WASHINGTON — A Boeing plan to redesign the 787 Dreamliner’s fire-plagued lithium-ion batteries won approval Tuesday from the Federal Aviation Administration, although officials gave no estimate for when the planes would be allowed to fly passengers again.
The plan includes changes to the internal battery components to minimize the possibility of short-circuiting, which can lead to overheating and cause a fire. Among the changes are better insulation of the battery’s eight cells and the addition of a new containment and venting system, the FAA said in a statement.
A series of tests, including flight tests, must be passed before the 787 can return to service. So far, flight tests of two 787s with prototypes of the new battery design have been approved, the agency said.
The plan is an outline for a recertification of the plane’s batteries, the FAA said. The 787 has two identical lithium-ion batteries, one of which is toward the front of the plane and powers cockpit electrical systems, the other toward the rear and used to start an auxiliary power unit while the plane is on the ground, among other functions.
Every item that is part of an airplane, down to its nuts and bolts, must be certified as safe before the FAA approves that type of plane as safe for flight.
The 787 fleet worldwide has been grounded by the FAA and civil aviation authorities in other countries since Jan. 16, following a battery fire on a Dreamliner parked in Boston and a smoking battery that led to the emergency landing of other 787 in Japan.
“This comprehensive series of tests will show us whether the proposed battery improvements will work as designed,” Transportation Secretary Ray LaHood said. “We won’t allow the plane to return to service unless we’re satisfied that the new design ensures the safety of the aircraft and its passengers.”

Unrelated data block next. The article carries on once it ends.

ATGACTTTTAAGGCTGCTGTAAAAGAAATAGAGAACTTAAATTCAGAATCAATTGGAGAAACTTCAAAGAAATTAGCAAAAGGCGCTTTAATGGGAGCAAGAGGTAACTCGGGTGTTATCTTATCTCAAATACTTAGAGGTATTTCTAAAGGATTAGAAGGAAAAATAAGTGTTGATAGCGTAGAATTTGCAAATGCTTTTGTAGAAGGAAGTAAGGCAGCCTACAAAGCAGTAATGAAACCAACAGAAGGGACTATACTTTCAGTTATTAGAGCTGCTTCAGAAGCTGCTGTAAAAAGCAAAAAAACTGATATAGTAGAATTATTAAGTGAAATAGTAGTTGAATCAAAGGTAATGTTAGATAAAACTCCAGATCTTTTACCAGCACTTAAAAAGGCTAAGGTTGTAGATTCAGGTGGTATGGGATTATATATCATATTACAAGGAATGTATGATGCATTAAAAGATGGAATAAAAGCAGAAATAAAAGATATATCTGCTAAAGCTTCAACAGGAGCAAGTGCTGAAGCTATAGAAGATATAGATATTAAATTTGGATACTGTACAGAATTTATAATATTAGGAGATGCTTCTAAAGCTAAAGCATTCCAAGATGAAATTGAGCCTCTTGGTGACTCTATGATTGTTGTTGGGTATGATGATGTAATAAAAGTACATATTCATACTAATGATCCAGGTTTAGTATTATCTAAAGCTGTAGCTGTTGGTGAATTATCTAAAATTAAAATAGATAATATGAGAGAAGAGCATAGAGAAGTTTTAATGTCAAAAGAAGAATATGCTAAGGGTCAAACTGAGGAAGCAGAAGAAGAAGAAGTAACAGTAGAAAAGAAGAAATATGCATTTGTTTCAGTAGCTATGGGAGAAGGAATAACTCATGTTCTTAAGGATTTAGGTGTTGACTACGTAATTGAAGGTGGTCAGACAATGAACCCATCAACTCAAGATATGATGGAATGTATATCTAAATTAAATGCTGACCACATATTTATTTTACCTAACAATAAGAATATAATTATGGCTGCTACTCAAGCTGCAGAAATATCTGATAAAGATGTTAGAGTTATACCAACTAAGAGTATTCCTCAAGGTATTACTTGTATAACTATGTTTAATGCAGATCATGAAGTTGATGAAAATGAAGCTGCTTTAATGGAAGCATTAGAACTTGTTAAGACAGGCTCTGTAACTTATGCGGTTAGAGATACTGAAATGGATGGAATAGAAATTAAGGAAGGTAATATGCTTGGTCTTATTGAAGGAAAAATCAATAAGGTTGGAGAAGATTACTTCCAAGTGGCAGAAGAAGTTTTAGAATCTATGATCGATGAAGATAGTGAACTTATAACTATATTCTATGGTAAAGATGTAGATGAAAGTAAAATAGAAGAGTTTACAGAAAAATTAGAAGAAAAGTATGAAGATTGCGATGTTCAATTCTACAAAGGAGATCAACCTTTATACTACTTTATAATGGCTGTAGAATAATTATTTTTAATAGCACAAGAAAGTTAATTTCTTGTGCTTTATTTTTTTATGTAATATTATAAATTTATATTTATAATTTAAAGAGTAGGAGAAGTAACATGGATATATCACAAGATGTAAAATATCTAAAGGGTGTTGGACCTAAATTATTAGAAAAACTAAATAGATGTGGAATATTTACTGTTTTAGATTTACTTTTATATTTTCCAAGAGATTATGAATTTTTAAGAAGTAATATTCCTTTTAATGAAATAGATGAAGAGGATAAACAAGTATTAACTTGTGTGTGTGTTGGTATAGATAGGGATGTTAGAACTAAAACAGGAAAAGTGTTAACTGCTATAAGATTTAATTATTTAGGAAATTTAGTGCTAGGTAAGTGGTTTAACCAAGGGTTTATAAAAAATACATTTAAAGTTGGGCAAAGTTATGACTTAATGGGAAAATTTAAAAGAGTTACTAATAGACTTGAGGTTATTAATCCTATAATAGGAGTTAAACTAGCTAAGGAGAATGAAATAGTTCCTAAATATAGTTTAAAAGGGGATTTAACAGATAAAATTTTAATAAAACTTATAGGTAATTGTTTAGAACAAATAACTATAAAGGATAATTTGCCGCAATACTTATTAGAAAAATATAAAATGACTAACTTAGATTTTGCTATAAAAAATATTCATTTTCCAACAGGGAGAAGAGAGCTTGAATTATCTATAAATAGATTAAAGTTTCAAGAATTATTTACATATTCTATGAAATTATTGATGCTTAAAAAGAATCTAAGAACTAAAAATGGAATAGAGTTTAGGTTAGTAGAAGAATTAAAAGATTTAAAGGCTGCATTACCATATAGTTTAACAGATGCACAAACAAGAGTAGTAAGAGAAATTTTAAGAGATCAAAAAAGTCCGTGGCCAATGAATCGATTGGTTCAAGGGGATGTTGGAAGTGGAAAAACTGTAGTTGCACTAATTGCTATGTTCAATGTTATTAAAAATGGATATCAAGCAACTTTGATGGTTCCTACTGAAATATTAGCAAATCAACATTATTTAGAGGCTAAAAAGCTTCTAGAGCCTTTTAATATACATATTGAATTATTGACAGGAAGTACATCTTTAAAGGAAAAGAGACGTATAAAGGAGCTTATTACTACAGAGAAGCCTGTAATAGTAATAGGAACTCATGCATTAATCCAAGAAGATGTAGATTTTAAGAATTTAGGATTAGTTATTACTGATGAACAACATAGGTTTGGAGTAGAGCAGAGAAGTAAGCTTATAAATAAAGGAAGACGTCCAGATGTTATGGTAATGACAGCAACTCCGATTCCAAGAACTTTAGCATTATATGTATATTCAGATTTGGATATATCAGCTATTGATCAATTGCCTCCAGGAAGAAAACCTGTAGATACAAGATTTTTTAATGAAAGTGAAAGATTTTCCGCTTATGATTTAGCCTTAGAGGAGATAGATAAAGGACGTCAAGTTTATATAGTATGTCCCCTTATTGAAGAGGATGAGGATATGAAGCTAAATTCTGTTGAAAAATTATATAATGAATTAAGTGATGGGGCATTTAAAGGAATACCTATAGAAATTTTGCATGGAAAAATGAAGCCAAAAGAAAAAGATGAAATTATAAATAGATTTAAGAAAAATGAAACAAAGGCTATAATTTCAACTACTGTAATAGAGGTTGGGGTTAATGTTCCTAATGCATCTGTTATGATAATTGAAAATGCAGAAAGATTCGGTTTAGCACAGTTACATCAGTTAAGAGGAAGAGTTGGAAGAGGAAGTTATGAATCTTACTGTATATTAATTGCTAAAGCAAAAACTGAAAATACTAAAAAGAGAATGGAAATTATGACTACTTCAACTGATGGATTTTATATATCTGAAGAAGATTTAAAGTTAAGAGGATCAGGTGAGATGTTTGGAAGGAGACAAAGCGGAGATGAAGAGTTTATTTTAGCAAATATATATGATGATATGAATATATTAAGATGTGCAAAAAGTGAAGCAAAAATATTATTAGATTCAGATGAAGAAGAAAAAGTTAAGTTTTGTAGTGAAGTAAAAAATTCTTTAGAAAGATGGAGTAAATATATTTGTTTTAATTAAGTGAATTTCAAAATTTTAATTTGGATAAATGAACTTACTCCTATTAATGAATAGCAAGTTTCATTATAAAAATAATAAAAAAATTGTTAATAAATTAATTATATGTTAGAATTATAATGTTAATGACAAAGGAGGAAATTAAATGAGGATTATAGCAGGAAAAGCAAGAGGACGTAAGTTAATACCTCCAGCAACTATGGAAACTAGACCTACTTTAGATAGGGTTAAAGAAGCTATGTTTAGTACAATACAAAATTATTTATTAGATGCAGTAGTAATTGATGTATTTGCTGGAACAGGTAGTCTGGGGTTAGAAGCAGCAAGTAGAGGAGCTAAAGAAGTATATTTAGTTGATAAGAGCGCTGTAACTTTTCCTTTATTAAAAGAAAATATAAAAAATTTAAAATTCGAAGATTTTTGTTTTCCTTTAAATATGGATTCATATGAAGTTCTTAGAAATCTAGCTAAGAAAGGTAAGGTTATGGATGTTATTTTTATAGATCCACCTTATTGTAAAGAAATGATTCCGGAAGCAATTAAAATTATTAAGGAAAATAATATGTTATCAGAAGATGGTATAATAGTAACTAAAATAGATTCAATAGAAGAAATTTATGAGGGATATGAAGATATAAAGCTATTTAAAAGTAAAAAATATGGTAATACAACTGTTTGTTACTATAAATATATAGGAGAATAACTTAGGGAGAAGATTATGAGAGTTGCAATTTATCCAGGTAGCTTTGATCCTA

The cutting-edge airliner’s troubles have raised concerns that the FAA has ceded too much responsibility for evaluating the safety of new aircraft to manufacturers. To save manpower, the FAA designates employees at aircraft makers and their subcontractors to oversee the safety testing of new planes. Boeing’s battery testing concluded that short-circuiting wouldn’t lead to a fire and that the chance of a smoke event was one in every 10 million flight hours.
Instead, there were two battery failures when the entire fleet had clocked less than 52,000 flight hours.
The FAA’s approval of Boeing’s battery plan “is a critical and welcome milestone toward getting the fleet flying again and continuing to deliver on the promise of the 787,” Jim McNerney, the aircraft maker’s CEO, said in a statement.
The 787 is Boeing’s newest and most technologically advanced plane. Its grounding on Jan. 16, an enormous black eye for Boeing, marked the first time since 1979 that FAA had ordered every plane of a particular type to stay out of the air for safety reasons.
UBS analyst David Strauss estimated that the 787 will cost Boeing $6 billion this year. Besides the battery problems, the plane already costs more to build than it brings in from customers.
United Airlines is the only U.S. carrier with Dreamliners in its fleet. It has six, plus another 44 on order. American and Delta have also ordered 787s. Including United, 50 of the planes had been delivered to eight airlines in seven countries at the time of the grounding orders. Boeing has orders for more than 800 of the planes.
Philip Scruggs, executive vice president for International Lease Finance Corp., the 787’s largest customer with 74 jets on order, said Tuesday that though the lessor’s first Dreamliner was due in April, “it’ll be the summer” before they can get it.
“There isn’t a date yet,” Scruggs added. “The date will depend on the ability of the battery manufacturer to ramp up production of those batteries.
“It’ll depend on getting the airplanes that need the batteries as replacements — the airplanes that are in service — up in the air first, then getting the airplanes on the production line retrofitted and out the door.”The Seattle Times contributed to this report.